Tired of all the same old boring pictures of men staring at boards, trying to rearrange pieces of wood better than each other? Once again we caught our two friends in the press room, discussing arguably more interesting subjects. And proving that they have have an unlimited supply of topics to go through.


Pilar Molina (left), Pilar Molina, press officer from Spain, and Aruna Anand


Pilar hails from Linares (spot the connection?) but lives in the Andalucia town of Seville


Aruna is from Chennai (Madras, India) but lives with Anand in Spain...


...which means that this animated conversation took place en Español.

Videos by Nadja Woisin


Schedule and results

Round 1: Saturday, February 17th

Vassily Ivanchuk 
½-½
 Peter Leko
Veselin Topalov 
½-½
 Vishy Anand
Peter Svidler 
½-½
 Levon Aronian
Magnus Carlsen 
1-0
 Alex. Morozevich

Round 2: Sunday, February 18th

Peter Leko 
½-½
 Alex. Morozevich
Levon Aronian 
½-½
 Magnus Carlsen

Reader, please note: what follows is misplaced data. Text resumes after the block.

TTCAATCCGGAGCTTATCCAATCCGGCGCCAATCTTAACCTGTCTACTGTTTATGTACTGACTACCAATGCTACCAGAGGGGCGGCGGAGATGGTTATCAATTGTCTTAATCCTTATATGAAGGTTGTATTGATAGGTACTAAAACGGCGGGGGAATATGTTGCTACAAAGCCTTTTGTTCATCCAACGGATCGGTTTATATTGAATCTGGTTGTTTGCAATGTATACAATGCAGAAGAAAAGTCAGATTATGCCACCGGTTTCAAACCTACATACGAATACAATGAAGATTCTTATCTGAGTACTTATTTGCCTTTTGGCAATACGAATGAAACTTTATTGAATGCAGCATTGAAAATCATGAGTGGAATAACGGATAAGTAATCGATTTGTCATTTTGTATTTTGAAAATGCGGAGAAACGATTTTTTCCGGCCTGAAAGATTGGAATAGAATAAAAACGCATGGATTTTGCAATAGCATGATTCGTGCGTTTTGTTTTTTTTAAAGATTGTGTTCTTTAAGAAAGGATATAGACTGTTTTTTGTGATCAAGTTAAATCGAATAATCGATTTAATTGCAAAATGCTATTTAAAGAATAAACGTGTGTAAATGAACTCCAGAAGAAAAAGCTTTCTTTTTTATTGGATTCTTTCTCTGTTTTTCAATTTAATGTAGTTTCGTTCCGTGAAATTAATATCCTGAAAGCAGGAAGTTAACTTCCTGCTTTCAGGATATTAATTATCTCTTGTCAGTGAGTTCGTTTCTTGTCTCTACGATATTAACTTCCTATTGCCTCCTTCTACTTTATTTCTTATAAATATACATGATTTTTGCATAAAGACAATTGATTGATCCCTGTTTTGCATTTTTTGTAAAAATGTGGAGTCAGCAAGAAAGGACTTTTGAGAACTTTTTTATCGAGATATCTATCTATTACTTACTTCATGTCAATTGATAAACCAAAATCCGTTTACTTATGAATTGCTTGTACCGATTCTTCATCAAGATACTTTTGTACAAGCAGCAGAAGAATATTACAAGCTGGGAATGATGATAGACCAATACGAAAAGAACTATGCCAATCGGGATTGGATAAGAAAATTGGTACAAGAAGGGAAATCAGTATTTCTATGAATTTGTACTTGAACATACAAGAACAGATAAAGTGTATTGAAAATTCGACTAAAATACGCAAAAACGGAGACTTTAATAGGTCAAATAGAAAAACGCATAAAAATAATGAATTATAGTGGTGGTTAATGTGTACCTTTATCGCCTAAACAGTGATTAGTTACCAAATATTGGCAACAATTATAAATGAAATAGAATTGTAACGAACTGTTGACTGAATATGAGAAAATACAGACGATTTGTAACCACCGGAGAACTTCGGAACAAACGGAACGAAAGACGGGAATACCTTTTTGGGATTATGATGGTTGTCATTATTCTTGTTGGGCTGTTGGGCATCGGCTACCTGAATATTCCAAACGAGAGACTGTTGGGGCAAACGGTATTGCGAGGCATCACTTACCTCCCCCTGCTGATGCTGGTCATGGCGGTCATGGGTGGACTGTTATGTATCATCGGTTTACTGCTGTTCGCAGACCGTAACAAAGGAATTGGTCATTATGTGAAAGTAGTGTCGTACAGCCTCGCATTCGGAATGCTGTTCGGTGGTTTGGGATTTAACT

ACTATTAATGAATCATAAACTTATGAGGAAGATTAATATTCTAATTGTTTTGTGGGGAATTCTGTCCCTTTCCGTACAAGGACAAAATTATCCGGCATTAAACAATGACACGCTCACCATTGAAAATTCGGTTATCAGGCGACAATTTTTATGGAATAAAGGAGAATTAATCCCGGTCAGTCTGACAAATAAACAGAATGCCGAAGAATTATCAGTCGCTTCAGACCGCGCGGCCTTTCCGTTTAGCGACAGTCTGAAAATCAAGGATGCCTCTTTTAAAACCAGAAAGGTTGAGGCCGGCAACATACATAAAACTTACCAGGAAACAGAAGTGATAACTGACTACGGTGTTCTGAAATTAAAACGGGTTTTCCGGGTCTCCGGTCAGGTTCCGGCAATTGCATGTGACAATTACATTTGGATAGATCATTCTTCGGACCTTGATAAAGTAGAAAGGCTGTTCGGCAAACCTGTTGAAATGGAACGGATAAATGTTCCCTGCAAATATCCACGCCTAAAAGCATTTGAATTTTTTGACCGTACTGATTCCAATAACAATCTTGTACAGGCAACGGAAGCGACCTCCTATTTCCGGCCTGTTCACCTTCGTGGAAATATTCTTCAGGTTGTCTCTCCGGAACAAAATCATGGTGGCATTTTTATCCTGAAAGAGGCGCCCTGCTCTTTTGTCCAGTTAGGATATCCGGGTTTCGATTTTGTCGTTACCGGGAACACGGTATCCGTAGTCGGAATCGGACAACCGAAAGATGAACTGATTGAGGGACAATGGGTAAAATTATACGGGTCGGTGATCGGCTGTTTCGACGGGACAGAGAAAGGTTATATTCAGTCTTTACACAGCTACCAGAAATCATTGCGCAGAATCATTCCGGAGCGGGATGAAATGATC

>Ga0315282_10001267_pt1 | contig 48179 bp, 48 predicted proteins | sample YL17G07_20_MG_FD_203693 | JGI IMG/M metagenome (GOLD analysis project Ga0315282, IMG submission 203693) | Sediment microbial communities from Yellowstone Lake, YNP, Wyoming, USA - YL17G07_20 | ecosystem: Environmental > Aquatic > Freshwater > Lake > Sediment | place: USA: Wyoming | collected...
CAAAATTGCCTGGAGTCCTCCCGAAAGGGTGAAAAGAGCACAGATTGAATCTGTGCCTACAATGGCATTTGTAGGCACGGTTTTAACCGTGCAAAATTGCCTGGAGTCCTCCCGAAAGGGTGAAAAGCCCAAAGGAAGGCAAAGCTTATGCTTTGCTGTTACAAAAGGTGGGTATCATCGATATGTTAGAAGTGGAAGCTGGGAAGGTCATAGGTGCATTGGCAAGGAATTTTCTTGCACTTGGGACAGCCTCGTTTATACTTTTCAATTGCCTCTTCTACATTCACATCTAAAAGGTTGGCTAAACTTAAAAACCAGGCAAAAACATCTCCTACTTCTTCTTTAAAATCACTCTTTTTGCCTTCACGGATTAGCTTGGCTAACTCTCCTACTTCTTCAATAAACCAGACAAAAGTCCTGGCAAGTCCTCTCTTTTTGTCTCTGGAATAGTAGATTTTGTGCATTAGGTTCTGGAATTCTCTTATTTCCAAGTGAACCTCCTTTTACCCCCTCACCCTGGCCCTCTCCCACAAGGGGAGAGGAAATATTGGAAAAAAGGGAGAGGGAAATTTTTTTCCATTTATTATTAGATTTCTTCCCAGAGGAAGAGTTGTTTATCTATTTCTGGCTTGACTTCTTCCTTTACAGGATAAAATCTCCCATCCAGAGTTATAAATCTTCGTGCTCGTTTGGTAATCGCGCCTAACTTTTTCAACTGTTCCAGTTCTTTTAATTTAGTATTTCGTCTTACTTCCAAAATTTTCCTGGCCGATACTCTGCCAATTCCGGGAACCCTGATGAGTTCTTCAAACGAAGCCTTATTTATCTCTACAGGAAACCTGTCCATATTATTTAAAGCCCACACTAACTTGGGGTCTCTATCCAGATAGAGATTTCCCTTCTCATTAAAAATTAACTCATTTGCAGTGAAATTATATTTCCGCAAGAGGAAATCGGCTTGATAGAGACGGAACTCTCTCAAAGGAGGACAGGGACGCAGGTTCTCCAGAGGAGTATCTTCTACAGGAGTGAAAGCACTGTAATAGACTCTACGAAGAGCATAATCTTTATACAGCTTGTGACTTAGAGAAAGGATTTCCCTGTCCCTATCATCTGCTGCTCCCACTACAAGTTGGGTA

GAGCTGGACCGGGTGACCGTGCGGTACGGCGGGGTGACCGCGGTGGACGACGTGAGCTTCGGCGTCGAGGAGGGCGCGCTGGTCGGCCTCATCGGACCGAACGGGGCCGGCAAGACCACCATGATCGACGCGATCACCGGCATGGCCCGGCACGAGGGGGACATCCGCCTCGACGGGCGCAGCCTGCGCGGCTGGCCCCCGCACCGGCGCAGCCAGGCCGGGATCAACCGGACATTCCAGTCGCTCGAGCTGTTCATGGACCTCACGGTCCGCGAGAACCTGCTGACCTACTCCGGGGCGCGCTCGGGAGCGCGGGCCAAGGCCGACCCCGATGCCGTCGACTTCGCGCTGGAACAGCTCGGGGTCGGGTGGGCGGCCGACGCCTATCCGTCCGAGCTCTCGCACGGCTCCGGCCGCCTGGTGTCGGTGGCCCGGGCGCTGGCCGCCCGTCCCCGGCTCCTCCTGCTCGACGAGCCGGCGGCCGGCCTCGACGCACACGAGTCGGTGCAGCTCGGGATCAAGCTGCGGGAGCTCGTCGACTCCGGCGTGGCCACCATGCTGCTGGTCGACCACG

Vishy Anand 
½-½
 Peter Svidler
Vassily Ivanchuk 
1-0
 Veselin Topalov

Round 3: Monday, February 19th

Veselin Topalov 
½-½
 Peter Leko
Peter Svidler 
½-½
 Vassily Ivanchuk
Magnus Carlsen 
0-1
 Vishy Anand
Alex. Morozevich 
½-½
 Levon Aronian
Free day: Tuesday, February 20th

Round 4: Wednesday, February 21st

Peter Leko 
½-½
 Levon Aronian
Vishy Anand 
1-0
 Alex. Morozevich
Vassily Ivanchuk 
0-1
 Magnus Carlsen
Veselin Topalov 
½-½
 Peter Svidler

Round 5: Thursday, February 22nd

Peter Svidler 
½-½
 Peter Leko
Magnus Carlsen 
1-0
 Veselin Topalov
Alex. Morozevich 
½-½
 Vassily Ivanchuk
Levon Aronian 
1-0
 Vishy Anand
Free day: Friday, February 23rd

Round 6: Saturday, February 24th

Magnus Carlsen 
½-½
 Peter Leko
Alex. Morozevich 
½-½
 Peter Svidler
Levon Aronian 
½-½
 Veselin Topalov
Vishy Anand 
½-½
 Vassily Ivanchuk

Round 7: Sunday, February 25th

Peter Leko  
   Vishy Anand
Vassily Ivanchuk 
   Levon Aronian
Veselin Topalov 
   Alex. Morozevich
Peter Svidler 
   Magnus Carlsen
GamesReport
Transfer to Linares, Spain